EDITORIAL - A deluge of errors of omission
(The Freeman) - November 10, 2017 - 4:00pm

When you are the head of an organization, whether in government or in the private sector, it always pays to avoid the trap of feeling superior and in charge of everything. You still need to keep your eyes wide open and your ears close to the ground. You need to know where you stand in relation to the environment around you. And more importantly, you need to understand what is expected of you, whether from your own bosses, from those who work for you, and those you are sworn to serve.

Unfortunately for former Dangerous Drugs Board chief  Dionisio Santiago, who was forced to resign by President Duterte, none of the above seemed to matter as he appeared to have violated all of these unwritten rules. He did not study Duterte carefully to learn what pleases the president and what sets him off in anger. As an underling, he failed to appreciate both his limits and the proper way to do certain things. And he missed out on some very crucial facts.

Santiago went public with his take on a mega drug rehabilitation center in Nueva Ecija, calling it essentially a mistake and a waste. This angered Duterte who promptly asked him to resign. If Santiago had anything at all against the rehab center, he could have taken it up with the president instead of unburdening himself to the media. If Duterte can fire away at then US president Barack Obama for calling him out in public, who is Santiago that the president could not rip apart.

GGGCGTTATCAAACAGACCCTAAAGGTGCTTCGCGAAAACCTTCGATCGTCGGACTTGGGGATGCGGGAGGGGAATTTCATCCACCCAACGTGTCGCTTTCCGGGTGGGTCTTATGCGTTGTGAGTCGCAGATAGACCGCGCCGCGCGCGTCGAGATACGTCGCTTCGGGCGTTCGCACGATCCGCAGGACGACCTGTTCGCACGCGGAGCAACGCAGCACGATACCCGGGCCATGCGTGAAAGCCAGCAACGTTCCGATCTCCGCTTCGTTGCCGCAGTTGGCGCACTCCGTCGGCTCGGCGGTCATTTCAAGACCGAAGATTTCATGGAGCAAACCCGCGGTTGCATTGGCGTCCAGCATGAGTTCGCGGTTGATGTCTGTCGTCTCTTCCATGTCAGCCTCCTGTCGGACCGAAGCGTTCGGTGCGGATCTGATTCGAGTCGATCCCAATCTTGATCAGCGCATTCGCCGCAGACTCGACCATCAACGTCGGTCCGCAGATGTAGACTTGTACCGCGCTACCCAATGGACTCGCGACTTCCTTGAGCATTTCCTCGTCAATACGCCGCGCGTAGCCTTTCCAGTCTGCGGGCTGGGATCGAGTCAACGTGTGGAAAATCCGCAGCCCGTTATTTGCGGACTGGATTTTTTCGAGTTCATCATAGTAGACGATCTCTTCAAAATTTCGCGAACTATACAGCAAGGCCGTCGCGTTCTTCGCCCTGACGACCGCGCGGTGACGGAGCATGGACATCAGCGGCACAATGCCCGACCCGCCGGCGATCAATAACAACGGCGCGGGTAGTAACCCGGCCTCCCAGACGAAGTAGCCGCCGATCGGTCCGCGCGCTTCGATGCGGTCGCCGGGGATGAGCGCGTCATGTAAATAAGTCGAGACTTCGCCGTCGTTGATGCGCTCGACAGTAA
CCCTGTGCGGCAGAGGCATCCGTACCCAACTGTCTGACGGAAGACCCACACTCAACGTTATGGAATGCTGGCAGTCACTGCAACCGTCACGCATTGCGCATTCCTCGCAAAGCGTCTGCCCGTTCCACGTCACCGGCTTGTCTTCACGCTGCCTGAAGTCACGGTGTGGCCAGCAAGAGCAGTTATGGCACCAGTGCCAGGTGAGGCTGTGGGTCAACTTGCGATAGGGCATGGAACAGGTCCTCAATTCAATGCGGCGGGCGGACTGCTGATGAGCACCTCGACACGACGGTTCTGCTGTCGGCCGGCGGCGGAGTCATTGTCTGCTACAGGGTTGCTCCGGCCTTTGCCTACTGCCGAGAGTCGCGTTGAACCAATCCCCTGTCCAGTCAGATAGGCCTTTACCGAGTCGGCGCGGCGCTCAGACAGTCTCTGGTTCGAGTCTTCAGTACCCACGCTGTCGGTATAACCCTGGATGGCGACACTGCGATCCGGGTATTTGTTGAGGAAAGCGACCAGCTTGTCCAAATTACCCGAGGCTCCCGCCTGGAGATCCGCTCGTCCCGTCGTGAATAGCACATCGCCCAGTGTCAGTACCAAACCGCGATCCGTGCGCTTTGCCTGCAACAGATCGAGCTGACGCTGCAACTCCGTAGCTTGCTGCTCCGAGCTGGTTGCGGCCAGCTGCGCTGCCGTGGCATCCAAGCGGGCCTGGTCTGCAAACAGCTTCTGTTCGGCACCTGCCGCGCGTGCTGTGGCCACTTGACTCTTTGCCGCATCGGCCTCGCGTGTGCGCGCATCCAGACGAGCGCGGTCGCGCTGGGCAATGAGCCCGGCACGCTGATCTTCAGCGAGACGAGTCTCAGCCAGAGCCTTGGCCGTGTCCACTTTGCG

But griping in public was not even the biggest mistake of Santiago, even if it was what precipitated the knee-jerk of Duterte. His biggest blunder was failing to appreciate the fact that the mega drug facility rose from a multi-billion-peso private Chinese philanthropic donation whose specifications were tied to the wishes of the donor.

Yes, for the 10,000-bed mega facility to have only about 500 enrollees makes it clearly under-utilized, as Santiago complained. Yes, it might have been better if the mega facility had been split into smaller facilities spread all across the land, as Santiago publicly theorized. But Santiago forgot that the donor did not want smaller facilities in a number of places but a humongous one housing 10,000 beds in one place.

There is a saying that beggars cannot be choosers. Well, it seems Santiago has not heard of that one as well. For while the government is not exactly a beggar in this case, an unsolicited donation being different from alms, it still amounts to the same thing. If a donor wants his donation used in a certain way, it is either you accept it as specified or you decline it. Having accepted it, the government stuck to its end of the bargain. And then here comes Santiago openly griping. Bang.

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